“If life — the craving for which is the very essence of our being — were possessed of any positive intrinsic value, there would be no such thing as boredom at all: mere existence would satisfy us in itself, and we should want for nothing.” – Arthur Schopenhauer
The COVID-19 pandemic has proven itself to be one of the most significant events in contemporary human history. Death, pain and suffering are among the chronic symptoms of all public health crises, and with them come individual feelings of desiderium and hopelessness. Nihilism, unfortunately, exists all around us, and the COVID-19 pandemic has presented a unique form of suffering, one which humanity has never faced.
In its purest form, nihilism is the belief that life is meaningless, void of any intrinsic value. Philosophers throughout time have embarked on the daunting endeavor of attempting to solve this issue, or at the very least offer some reassurance for those agonized by feelings of meaninglessness. With nihilism comes many iterations, such as sociocultural nihilism experienced by women amidst historical feminists movements, or financial nihilism experienced by those confronting economic hardships. In any sense, we can agree that feelings of hopelessness and meaninglessness may be triggered by almost anything, even things as minute as a poor test grade. This brings us to pandemic nihilism.
The challenges faced during pandemics are more or less universalistic, although typically disproportionate. Those in lower-income communities and developing nations often experience greater losses than those of more affluent areas, but the general notion that all are suffering in some capacity due to the ongoing pandemic remains true. Additionally, those alive in different pandemics also experience unique forms of suffering. Due to exponential disparities in technological advancements, the circumstances of, say, the bubonic plague or the Spanish flu, are drastically different from one another. Furthermore, they’re infinitely separate from the living conditions we encounter today. This means that within pandemic nihilism exists unique forms of suffering from pandemic to pandemic – plague-nihilism, Spanish flu-nihilism, and COVID-19-nihilism – the last of which I will refer to at C-nihilism.
Due to advances in technology and medical care, C-nihilism is aided by an additional irony, in that we possess all of the resources needed to cure such a disease, and yet we find ourselves suffering just as we did during the Spanish flu or the bubonic plague. News of outbreaks, variants, failed experiments and other shortcomings plague all three of these historical events. Regardless of how ill or well-equipped we are, C-nihilism is especially vicious, likely due to our expectations of success being let down.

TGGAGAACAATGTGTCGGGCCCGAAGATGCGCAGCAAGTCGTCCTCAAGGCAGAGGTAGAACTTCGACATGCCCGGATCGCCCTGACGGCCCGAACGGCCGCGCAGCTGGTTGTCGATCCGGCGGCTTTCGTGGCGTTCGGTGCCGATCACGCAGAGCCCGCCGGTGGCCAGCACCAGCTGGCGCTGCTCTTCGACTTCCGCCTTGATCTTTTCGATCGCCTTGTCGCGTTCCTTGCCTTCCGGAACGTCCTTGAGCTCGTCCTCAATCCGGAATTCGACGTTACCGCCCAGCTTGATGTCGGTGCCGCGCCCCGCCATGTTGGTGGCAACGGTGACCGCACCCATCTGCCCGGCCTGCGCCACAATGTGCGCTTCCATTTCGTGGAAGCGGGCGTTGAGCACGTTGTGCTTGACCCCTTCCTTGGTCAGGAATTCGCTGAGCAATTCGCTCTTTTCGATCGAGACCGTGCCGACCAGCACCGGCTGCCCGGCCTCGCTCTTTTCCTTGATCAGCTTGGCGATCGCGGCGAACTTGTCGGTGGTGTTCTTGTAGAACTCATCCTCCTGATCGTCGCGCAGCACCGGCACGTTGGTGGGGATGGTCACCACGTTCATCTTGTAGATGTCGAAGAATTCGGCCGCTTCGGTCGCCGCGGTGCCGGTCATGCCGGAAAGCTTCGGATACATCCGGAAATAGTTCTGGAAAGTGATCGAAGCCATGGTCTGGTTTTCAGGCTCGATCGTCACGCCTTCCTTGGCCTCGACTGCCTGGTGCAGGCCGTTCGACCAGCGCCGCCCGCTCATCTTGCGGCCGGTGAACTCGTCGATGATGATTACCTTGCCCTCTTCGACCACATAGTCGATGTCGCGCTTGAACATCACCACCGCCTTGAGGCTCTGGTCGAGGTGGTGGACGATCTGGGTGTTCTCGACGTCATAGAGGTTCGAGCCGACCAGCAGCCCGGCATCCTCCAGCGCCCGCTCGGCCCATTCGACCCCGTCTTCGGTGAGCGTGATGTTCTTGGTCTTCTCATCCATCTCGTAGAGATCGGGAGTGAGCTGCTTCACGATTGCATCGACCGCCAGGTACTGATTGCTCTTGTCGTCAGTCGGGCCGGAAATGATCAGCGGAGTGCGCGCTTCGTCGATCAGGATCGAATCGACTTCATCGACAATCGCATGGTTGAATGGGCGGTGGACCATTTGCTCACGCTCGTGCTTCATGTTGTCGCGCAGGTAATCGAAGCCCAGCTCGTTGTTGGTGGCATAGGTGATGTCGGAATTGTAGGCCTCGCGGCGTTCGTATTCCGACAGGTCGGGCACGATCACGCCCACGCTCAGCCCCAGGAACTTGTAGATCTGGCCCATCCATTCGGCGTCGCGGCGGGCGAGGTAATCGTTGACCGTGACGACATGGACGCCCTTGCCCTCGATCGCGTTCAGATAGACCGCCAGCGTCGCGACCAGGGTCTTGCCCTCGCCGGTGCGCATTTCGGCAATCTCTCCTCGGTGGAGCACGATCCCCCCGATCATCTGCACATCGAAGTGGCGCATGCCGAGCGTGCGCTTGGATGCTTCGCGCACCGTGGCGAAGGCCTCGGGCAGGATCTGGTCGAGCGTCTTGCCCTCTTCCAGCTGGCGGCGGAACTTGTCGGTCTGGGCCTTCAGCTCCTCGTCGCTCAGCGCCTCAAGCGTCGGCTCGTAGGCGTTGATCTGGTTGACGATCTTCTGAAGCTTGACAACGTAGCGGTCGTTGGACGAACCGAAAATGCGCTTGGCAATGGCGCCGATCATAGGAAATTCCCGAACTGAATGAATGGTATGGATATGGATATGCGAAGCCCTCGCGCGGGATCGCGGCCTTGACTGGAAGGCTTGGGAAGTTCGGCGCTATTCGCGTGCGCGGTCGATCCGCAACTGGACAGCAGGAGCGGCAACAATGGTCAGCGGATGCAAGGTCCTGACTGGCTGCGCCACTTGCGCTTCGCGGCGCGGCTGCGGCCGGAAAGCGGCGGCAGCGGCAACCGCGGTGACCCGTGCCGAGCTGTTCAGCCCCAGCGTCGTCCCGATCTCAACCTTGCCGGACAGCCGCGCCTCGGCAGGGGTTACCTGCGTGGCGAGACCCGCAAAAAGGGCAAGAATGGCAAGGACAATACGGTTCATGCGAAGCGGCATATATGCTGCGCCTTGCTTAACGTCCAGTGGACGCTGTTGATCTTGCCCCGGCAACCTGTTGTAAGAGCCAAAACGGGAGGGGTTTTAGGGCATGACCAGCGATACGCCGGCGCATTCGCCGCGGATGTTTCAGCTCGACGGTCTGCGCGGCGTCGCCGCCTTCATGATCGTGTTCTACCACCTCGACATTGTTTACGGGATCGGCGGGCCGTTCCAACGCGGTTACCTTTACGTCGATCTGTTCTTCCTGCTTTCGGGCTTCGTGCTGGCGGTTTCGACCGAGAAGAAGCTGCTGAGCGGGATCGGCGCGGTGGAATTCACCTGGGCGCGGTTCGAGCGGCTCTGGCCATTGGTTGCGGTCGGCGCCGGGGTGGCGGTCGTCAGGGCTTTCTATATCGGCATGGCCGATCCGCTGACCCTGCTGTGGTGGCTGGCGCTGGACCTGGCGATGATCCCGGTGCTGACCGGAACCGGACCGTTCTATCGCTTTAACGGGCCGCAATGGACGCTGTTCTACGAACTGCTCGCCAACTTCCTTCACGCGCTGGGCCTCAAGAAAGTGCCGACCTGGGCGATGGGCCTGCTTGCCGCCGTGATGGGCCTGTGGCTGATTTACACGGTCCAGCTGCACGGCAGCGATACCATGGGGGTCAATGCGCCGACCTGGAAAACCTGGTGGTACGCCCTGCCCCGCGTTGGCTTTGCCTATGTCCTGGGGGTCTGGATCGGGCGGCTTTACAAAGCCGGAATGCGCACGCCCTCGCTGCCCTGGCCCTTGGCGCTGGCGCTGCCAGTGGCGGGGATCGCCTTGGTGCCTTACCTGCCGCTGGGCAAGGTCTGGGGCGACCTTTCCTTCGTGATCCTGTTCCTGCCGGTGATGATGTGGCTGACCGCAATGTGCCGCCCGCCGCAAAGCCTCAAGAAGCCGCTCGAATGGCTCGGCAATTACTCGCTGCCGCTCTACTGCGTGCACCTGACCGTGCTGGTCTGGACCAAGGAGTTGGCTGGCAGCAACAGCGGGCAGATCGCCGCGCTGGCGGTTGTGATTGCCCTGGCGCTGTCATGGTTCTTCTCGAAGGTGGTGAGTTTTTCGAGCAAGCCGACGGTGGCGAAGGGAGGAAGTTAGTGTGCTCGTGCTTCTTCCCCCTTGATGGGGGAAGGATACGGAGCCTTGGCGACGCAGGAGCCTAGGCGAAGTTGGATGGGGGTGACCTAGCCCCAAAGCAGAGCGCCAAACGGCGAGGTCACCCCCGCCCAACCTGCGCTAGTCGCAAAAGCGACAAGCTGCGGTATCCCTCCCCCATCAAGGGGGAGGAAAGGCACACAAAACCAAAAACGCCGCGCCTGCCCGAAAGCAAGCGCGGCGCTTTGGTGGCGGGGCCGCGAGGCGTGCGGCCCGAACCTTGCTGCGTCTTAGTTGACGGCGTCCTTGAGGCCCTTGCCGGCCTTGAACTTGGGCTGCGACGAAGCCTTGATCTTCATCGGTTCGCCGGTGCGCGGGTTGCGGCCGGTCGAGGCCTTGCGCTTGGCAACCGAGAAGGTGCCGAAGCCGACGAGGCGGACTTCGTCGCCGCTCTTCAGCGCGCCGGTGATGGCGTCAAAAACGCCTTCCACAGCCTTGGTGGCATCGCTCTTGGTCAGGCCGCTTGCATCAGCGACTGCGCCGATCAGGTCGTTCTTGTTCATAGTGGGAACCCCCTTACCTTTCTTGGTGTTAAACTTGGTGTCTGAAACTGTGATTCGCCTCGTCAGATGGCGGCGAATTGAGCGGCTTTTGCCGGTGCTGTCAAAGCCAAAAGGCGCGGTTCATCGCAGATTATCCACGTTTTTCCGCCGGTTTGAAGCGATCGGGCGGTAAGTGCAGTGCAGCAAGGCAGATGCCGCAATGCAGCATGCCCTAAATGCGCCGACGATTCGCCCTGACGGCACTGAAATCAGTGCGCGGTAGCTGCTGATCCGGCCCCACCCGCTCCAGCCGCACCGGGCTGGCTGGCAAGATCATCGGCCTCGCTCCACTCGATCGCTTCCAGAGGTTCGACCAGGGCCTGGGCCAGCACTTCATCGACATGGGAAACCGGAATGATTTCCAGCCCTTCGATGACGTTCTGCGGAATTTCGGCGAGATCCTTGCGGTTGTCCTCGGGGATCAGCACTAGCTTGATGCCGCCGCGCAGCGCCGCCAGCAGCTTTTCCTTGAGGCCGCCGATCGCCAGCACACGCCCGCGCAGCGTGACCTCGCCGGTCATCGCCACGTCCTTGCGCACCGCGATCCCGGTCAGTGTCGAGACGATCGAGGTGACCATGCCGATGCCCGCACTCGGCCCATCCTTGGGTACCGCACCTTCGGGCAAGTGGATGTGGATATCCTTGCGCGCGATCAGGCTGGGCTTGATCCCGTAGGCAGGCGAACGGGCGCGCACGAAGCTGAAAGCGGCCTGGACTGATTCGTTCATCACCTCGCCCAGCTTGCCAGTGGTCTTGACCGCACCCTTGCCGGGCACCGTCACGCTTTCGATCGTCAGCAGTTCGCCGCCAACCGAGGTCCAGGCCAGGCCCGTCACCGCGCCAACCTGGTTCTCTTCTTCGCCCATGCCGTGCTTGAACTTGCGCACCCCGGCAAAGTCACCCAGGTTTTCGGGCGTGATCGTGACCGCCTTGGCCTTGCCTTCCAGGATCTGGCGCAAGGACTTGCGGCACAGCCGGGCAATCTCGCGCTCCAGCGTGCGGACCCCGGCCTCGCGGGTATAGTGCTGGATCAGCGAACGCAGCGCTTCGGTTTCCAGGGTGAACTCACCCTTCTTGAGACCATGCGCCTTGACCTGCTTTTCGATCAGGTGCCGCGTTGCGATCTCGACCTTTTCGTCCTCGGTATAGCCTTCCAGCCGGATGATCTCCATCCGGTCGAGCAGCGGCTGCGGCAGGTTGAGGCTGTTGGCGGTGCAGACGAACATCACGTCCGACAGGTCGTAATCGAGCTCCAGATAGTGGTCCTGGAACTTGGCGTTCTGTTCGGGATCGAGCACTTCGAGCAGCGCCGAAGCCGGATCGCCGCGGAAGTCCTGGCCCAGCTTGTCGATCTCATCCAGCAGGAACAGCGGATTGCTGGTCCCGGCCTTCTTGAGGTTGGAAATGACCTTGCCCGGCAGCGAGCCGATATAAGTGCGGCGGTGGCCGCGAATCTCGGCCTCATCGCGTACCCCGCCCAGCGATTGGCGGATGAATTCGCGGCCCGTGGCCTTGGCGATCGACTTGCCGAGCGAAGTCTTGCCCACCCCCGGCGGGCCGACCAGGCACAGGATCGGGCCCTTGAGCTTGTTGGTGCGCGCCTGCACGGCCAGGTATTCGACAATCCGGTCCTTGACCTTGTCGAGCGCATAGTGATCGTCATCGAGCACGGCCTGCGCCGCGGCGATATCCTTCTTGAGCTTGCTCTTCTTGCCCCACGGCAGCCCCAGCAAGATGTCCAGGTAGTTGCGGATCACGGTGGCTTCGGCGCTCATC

So how do we approach these feelings of hopelessness as individuals? Unfortunately, there isn’t an equation or formula we can apply to our lives to maximize our happiness (a theory known as hedonistic calculus). However, we can turn to a few famous thinkers for a bit of advice.
Arthur Schopenhauer, quoted above, argued for the acceptance that life is meaningless. Rather than seeking out obstacles in an attempt to strengthen our will, we should instead prioritize the minimization of suffering and misery. Doing so allows one to acknowledge nihilism while still actively resisting its grasp. I believe, given the context of C-nihilism, we can learn a thing or two from Schopenhauer.
Among the constant barrage of external pressures humanity is currently facing, it wouldn’t be unreasonable to spend our time living a minimally-challenging lifestyle. People often cite their ‘pandemic hobbies,’ – a particular skill they attempted to learn over the course of 2020 and 2021 – something I don’t think is necessary in living a satisfactory life today. We may interpret Schopenhauer as telling us to take that nap, or to stop being so hard on ourselves for not learning a new instrument or language over quarantine. As long as we balance the minimization of suffering and appreciate the little things, life will be alright.
Another thinker we can look to is Albert Camus. Famous for his contributions to the literary world with groundbreaking novels such as The Stranger, his philosophy centered around the importance of inserting value into an otherwise valueless life. Much like Schopenhauer, Camus believed that life itself has no inherent meaning (as outlined in The Myth of Sisyphus), but that rather than rolling over and accepting this fact, we must resist such universal indifference by interpolating our own values into everyday life. Sure, that beanie you crocheted won’t change the course of the universe, but if it makes you happy, you better crochet the hell out of that thing. Doing so not only sparks joy, but serves as an act of protest against the universe.
In thinking back to C-nihilism, applying both Schopenhauer and Camus’ lens onto our situation has some positive effects. Minimizing suffering allows us to take on only what the world throws our direction, whether it be COVID-19 scares, isolation purgatory or the consequences of long term symptoms. Inserting our own value allows us to appreciate the little things amongst a world of chaoticism. Maybe, just maybe, we can learn to combat C-nihilism, COVID-19 and anything else this anarchic world has to offer.